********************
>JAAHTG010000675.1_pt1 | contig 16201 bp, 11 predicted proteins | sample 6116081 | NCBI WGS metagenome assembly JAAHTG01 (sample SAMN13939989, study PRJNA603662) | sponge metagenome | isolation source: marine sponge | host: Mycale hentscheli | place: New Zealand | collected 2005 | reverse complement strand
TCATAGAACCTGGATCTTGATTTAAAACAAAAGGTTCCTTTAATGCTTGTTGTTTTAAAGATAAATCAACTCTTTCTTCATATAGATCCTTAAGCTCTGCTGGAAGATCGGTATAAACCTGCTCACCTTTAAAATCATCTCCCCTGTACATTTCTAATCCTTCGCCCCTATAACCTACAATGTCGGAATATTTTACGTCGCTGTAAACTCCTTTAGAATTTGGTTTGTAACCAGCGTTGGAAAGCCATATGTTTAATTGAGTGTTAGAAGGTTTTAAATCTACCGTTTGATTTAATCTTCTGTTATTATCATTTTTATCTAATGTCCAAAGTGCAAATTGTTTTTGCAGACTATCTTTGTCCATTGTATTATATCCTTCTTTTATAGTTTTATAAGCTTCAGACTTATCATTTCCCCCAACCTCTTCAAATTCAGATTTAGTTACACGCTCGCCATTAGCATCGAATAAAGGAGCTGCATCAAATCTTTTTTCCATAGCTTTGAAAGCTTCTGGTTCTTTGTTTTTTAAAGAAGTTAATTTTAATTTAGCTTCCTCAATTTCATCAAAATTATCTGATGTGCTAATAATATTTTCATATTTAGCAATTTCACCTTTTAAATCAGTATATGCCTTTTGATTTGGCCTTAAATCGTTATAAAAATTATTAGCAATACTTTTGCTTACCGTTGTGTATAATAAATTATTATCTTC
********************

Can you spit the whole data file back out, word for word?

>JAAHTG010000675.1_pt1 | contig 16201 bp, 11 predicted proteins | sample 6116081 | NCBI WGS metagenome assembly JAAHTG01 (sample SAMN13939989, study PRJNA603662) | sponge metagenome | isolation source: marine sponge | host: Mycale hentscheli | place: New Zealand | collected 2005 | reverse complement strand
TCATAGAACCTGGATCTTGATTTAAAACAAAAGGTTCCTTTAATGCTTGTTGTTTTAAAGATAAATCAACTCTTTCTTCATATAGATCCTTAAGCTCTGCTGGAAGATCGGTATAAACCTGCTCACCTTTAAAATCATCTCCCCTGTACATTTCTAATCCTTCGCCCCTATAACCTACAATGTCGGAATATTTTACGTCGCTGTAAACTCCTTTAGAATTTGGTTTGTAACCAGCGTTGGAAAGCCATATGTTTAATTGAGTGTTAGAAGGTTTTAAATCTACCGTTTGATTTAATCTTCTGTTATTATCATTTTTATCTAATGTCCAAAGTGCAAATTGTTTTTGCAGACTATCTTTGTCCATTGTATTATATCCTTCTTTTATAGTTTTATAAGCTTCAGACTTATCATTTCCCCCAACCTCTTCAAATTCAGATTTAGTTACACGCTCGCCATTAGCATCGAATAAAGGAGCTGCATCAAATCTTTTTTCCATAGCTTTGAAAGCTTCTGGTTCTTTGTTTTTTAAAGAAGTTAATTTTAATTTAGCTTCCTCAATTTCATCAAAATTATCTGATGTGCTAATAATATTTTCATATTTAGCAATTTCACCTTTTAAATCAGTATATGCCTTTTGATTTGGCCTTAAATCGTTATAAAAATTATTAGCAATACTTTTGCTTACCGTTGTGTATAATAAATTATTATCTTC